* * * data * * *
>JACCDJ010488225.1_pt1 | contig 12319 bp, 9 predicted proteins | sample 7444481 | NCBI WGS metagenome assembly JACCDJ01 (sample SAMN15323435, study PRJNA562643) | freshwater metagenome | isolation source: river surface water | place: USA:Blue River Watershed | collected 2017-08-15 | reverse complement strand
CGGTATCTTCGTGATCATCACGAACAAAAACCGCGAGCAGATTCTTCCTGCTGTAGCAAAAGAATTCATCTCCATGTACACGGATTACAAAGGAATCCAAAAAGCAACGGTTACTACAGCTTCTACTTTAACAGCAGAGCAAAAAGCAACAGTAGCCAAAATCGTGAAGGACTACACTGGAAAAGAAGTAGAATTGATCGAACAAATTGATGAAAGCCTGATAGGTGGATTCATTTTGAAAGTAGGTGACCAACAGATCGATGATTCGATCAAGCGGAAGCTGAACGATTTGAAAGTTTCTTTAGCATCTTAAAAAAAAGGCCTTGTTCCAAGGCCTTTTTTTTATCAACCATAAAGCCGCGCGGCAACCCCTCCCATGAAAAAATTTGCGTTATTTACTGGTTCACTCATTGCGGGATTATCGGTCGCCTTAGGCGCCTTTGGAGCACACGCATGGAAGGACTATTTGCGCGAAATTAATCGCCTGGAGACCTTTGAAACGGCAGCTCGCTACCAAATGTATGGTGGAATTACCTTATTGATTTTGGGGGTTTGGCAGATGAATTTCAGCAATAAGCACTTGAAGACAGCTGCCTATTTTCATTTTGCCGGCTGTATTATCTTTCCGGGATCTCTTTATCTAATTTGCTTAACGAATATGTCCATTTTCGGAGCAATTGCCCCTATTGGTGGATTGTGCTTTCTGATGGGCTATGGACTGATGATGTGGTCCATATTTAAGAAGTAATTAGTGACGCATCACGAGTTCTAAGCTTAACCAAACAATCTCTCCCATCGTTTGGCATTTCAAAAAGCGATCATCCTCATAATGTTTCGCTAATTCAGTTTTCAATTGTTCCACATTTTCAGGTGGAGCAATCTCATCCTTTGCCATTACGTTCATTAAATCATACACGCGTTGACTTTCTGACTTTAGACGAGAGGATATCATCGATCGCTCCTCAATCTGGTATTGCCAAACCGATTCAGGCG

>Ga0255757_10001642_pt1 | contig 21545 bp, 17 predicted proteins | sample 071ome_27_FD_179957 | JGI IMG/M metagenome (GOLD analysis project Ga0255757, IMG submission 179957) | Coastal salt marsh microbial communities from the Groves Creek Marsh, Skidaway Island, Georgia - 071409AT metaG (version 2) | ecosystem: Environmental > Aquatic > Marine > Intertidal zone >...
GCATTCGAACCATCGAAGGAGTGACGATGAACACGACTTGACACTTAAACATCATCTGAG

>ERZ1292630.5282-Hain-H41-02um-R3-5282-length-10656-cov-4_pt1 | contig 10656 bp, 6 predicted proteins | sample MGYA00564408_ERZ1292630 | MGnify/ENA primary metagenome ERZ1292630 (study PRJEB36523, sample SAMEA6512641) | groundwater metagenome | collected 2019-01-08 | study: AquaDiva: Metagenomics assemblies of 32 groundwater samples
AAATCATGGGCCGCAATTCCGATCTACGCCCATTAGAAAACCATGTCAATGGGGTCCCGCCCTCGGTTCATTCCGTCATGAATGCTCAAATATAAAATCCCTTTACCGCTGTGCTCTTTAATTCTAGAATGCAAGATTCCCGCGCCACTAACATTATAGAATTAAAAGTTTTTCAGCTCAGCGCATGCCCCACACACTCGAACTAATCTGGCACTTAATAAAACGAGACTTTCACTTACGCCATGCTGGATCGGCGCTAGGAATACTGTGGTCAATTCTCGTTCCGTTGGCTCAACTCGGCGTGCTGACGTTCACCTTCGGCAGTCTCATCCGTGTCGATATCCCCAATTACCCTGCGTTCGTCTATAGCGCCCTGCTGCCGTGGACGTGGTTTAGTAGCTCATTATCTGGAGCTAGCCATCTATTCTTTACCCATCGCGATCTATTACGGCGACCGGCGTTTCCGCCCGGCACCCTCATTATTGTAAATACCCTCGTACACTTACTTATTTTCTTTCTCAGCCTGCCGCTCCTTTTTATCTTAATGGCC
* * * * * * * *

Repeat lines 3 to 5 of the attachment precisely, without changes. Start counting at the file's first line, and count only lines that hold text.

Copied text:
>Ga0255757_10001642_pt1 | contig 21545 bp, 17 predicted proteins | sample 071ome_27_FD_179957 | JGI IMG/M metagenome (GOLD analysis project Ga0255757, IMG submission 179957) | Coastal salt marsh microbial communities from the Groves Creek Marsh, Skidaway Island, Georgia - 071409AT metaG (version 2) | ecosystem: Environmental > Aquatic > Marine > Intertidal zone >...
GCATTCGAACCATCGAAGGAGTGACGATGAACACGACTTGACACTTAAACATCATCTGAG

>ERZ1292630.5282-Hain-H41-02um-R3-5282-length-10656-cov-4_pt1 | contig 10656 bp, 6 predicted proteins | sample MGYA00564408_ERZ1292630 | MGnify/ENA primary metagenome ERZ1292630 (study PRJEB36523, sample SAMEA6512641) | groundwater metagenome | collected 2019-01-08 | study: AquaDiva: Metagenomics assemblies of 32 groundwater samples